Recyclate: It may be a clumsy term and a technical one at that. But it is an important one that conceals a significant contribution to humankind and nature. And we will no doubt hear it a lot more. Because plastic recyclates are recycled raw materials. They give packaging and other plastic products a new life.
Whether it’s shampoo bottles, yoghurt pots or toothpaste tubes, many forms of plastic packaging are reborn. After their first life they end up in the yellow bin or the yellow bag. And that’s where their new life begins. First, they are collected, then sorted and then processed into reusable plastic granulate – so-called recyclates, recycled plastic. Production companies turn these recycled raw materials into new packaging as well as household items, car parts, pipes, transport boxes and similar items.
From PET to HDPE: What do these abbreviations mean?
PE, PET or PP: Many people have come across these abbreviations. But what do they mean? There are different types of plastic – only some of them are used for packaging. One of these is polyethylene, PE for short, a thermoplastic that is mouldable at certain temperatures. Depending on the production process, PE can also be high density (HDPE, high density polyethylene) or low density (LDPE, low density polyethylene).
Polyethylene terephthalate (PET) is a polyester, which is mainly contained in disposable and reusable bottles. Trays, cups, boil-in-bags and vacuum packaging are also made of PET. Polypropylene (PP) is quite a young plastic. Compared with polyethylene (PE), it is very tough and heat resistant; it is often used in food packaging because of its resistance to grease and moisture. Manufacturers also make containers for the microwave and bottle caps using PP.
Recycling packaging saves 3.1 million tons of CO2 in Germany each year.
And the recycling of all plastics, PE, HDPE etc., plays an important role in climate protection. Because using recycled plastics reduces CO2 emissions, saves primary raw materials and thus protects the environment. When manufacturers produce their goods from used plastics, they do not need to use crude oil as a raw material, which is usually hugely important in production. They also need less energy than in the production of new goods. And CO2 is reduced. A study carried out by the Öko-Institut found that consumers along with the dual systems in Germany reduce the environmental burden by reducing CO2 emissions by 1.9 million tonnes – simply by separately collecting and recycling plastics, metals and other lightweight packaging. An additional 1.15 million tonnes of CO2 are avoided by separately disposing of and recycling glass and packaging paper. Overall, this means around 3.1 million tonnes less CO2 per year. Recycling is thus a real contribution to counteracting the climate crisis1.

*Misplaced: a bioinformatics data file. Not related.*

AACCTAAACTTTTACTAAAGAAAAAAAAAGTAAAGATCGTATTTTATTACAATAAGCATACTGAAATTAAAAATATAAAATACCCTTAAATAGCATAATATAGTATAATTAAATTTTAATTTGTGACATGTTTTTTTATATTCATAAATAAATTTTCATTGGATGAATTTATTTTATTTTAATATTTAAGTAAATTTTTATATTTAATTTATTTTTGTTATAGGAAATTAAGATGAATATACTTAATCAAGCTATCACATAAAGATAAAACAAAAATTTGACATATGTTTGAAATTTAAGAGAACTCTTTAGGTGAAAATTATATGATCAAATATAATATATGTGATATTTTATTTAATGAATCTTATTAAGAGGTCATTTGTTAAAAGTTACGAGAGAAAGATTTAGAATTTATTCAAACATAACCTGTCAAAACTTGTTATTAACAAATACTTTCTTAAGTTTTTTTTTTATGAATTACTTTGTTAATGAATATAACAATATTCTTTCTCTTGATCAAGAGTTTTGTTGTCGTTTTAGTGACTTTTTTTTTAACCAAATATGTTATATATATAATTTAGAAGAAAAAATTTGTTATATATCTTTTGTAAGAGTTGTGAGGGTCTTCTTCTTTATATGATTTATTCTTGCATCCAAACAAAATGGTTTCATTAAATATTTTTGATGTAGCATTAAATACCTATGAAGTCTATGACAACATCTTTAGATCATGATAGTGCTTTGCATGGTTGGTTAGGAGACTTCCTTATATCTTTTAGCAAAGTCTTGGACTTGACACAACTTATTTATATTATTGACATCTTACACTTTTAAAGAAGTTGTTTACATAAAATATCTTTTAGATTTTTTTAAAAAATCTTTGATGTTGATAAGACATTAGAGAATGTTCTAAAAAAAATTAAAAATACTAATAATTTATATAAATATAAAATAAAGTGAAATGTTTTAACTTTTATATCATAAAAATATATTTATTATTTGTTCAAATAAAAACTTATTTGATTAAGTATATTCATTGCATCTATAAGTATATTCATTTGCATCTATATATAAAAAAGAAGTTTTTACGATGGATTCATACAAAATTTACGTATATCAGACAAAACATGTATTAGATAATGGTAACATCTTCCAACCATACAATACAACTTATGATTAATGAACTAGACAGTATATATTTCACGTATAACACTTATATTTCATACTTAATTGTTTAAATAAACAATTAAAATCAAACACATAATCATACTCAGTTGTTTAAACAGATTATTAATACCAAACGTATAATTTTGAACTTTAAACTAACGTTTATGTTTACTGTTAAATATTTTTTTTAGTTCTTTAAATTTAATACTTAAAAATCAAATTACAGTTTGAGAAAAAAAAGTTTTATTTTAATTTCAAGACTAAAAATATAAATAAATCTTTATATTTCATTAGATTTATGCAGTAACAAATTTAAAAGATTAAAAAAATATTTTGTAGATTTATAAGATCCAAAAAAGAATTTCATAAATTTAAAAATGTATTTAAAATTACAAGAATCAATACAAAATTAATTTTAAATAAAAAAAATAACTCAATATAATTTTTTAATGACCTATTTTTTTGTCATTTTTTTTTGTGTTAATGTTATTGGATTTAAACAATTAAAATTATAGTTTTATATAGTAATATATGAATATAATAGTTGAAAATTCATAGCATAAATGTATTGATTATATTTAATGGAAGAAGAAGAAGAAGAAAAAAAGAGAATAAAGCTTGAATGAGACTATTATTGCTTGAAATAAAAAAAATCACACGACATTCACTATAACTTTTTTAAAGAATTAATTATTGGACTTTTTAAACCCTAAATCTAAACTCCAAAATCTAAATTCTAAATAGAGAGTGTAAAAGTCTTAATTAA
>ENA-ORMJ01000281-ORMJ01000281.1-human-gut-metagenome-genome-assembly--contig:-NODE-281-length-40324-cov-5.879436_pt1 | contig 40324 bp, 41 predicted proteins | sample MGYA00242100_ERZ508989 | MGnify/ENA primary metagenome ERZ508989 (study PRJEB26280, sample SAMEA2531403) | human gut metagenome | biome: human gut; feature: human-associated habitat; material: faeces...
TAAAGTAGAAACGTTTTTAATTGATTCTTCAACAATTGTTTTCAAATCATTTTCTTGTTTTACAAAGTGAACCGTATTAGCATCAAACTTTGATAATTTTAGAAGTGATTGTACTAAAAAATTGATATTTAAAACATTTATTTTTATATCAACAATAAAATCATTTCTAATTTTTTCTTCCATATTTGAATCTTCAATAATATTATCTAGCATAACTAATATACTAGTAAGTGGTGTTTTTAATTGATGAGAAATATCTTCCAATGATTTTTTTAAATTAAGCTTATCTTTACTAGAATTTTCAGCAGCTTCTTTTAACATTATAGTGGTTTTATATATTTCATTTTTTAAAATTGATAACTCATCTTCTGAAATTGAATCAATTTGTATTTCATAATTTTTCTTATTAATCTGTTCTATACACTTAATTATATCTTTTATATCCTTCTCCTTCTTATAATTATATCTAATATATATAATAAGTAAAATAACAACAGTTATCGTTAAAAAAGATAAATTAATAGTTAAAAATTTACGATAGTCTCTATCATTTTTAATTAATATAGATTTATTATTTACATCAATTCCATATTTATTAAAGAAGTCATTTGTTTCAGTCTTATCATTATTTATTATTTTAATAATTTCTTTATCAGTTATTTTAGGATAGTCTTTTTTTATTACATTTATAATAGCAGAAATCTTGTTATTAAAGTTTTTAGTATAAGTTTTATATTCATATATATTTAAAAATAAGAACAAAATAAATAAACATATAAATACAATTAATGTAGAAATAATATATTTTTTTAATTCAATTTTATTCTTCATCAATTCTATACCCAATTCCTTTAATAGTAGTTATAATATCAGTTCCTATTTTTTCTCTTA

In Germany in 2017 almost 4 million tonnes of plastic were processed into packaging2. About 40 percent of that was sales packaging designed to be disposed of in the yellow bag or yellow bin after its first life3. The rest of the plastic was used for the production of returnable PET bottles and for industrial and commercial film. Just under 3 of the 4 million tonnes were returned to the waste stream after use in Germany. Almost 1.9 million tonnes of plastic recyclate are reused in new products or packaging.
The German Packaging Act gives tailwind to plastic recyclates
Although some companies are already working in a sustainable way and are using recycled materials in their products and packaging, recycling rates will increase in the coming years and even more recyclate will have to be used. The is stipulated by law. The German Packaging Act came into force at the beginning of 2019. Under the act, more than one of two plastic packages (58.5 percent) require recycling. The recycling rate is to rise even more by 2022, to 63 percent. The increased recycling rates will ensure that significantly more plastic packaging will be collected, sorted and recycled via the yellow bag or yellow bin. It is estimated that by 2022 up to one million tonnes of plastic recyclate from the yellow bag or bin alone will be reused.
The German Packaging Act provides incentives to help achieve this goal: For example, manufacturers will have to pay less for the disposal and recycling of packaging if they make greater use of recyclable plastics in production.
In Europe, almost everything is recycled
More than 95 percent of packaging waste from the yellow bag or yellow bin is sorted and recycled in Germany and other EU countries – far more than anywhere else. Exports to Asian countries are an exception. The exported packaging quantities are in the lower single-digit percentage range, with a downward trend. Regardless of where packaging from the yellow bag or yellow bin is sorted and recycled, plant operators must be certified to German guidelines and comply with recycling specifications.
1 Öko-Institut e.V. (2016): Recycling ist Zukunft – ökologische Leistungen und Potenziale des dualen Systems
2 Conversio (2018): Stoffstrombild Kunststoffe in Deutschland 20173 GVM Gesellschaft für Verpackungsmarktforschung (2018): Aufkommen und Verwertung von Verpackungsabfällen in Deutschland im Jahr 2016
3 GVM Gesellschaft für Verpackungsmarktforschung (2018): Aufkommen und Verwertung von Verpackungsabfällen in Deutschland im Jahr 2016